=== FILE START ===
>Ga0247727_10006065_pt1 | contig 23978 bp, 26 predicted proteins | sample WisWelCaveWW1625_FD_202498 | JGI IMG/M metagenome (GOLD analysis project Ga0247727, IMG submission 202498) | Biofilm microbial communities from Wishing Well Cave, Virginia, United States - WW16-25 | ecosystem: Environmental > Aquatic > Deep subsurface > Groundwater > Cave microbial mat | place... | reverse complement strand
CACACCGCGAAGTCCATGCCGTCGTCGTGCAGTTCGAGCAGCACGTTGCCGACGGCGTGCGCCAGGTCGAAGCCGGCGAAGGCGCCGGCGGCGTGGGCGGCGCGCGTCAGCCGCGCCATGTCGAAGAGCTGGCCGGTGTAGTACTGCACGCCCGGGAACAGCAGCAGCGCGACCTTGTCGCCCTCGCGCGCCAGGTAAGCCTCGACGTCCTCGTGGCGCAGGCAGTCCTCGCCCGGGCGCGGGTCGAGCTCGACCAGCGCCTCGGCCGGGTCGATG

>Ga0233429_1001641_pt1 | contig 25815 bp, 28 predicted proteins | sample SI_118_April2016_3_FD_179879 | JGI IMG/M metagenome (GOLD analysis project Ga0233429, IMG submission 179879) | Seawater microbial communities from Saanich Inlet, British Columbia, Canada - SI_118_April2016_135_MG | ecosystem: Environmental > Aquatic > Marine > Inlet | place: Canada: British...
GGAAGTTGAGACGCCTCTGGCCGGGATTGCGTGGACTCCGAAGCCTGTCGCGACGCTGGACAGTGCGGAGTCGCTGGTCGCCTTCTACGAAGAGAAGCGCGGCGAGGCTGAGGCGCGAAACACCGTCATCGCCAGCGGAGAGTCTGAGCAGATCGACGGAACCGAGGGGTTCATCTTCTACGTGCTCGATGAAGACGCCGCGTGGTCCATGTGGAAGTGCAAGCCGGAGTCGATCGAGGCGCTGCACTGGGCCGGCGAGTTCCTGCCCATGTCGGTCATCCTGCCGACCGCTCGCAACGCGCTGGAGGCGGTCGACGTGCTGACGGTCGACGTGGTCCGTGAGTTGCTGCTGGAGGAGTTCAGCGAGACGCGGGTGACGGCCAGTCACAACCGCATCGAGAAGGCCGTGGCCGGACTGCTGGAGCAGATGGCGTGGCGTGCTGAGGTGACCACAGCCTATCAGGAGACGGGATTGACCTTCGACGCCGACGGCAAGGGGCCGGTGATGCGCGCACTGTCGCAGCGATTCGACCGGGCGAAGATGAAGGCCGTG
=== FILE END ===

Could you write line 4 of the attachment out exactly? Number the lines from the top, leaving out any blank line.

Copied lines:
GGAAGTTGAGACGCCTCTGGCCGGGATTGCGTGGACTCCGAAGCCTGTCGCGACGCTGGACAGTGCGGAGTCGCTGGTCGCCTTCTACGAAGAGAAGCGCGGCGAGGCTGAGGCGCGAAACACCGTCATCGCCAGCGGAGAGTCTGAGCAGATCGACGGAACCGAGGGGTTCATCTTCTACGTGCTCGATGAAGACGCCGCGTGGTCCATGTGGAAGTGCAAGCCGGAGTCGATCGAGGCGCTGCACTGGGCCGGCGAGTTCCTGCCCATGTCGGTCATCCTGCCGACCGCTCGCAACGCGCTGGAGGCGGTCGACGTGCTGACGGTCGACGTGGTCCGTGAGTTGCTGCTGGAGGAGTTCAGCGAGACGCGGGTGACGGCCAGTCACAACCGCATCGAGAAGGCCGTGGCCGGACTGCTGGAGCAGATGGCGTGGCGTGCTGAGGTGACCACAGCCTATCAGGAGACGGGATTGACCTTCGACGCCGACGGCAAGGGGCCGGTGATGCGCGCACTGTCGCAGCGATTCGACCGGGCGAAGATGAAGGCCGTG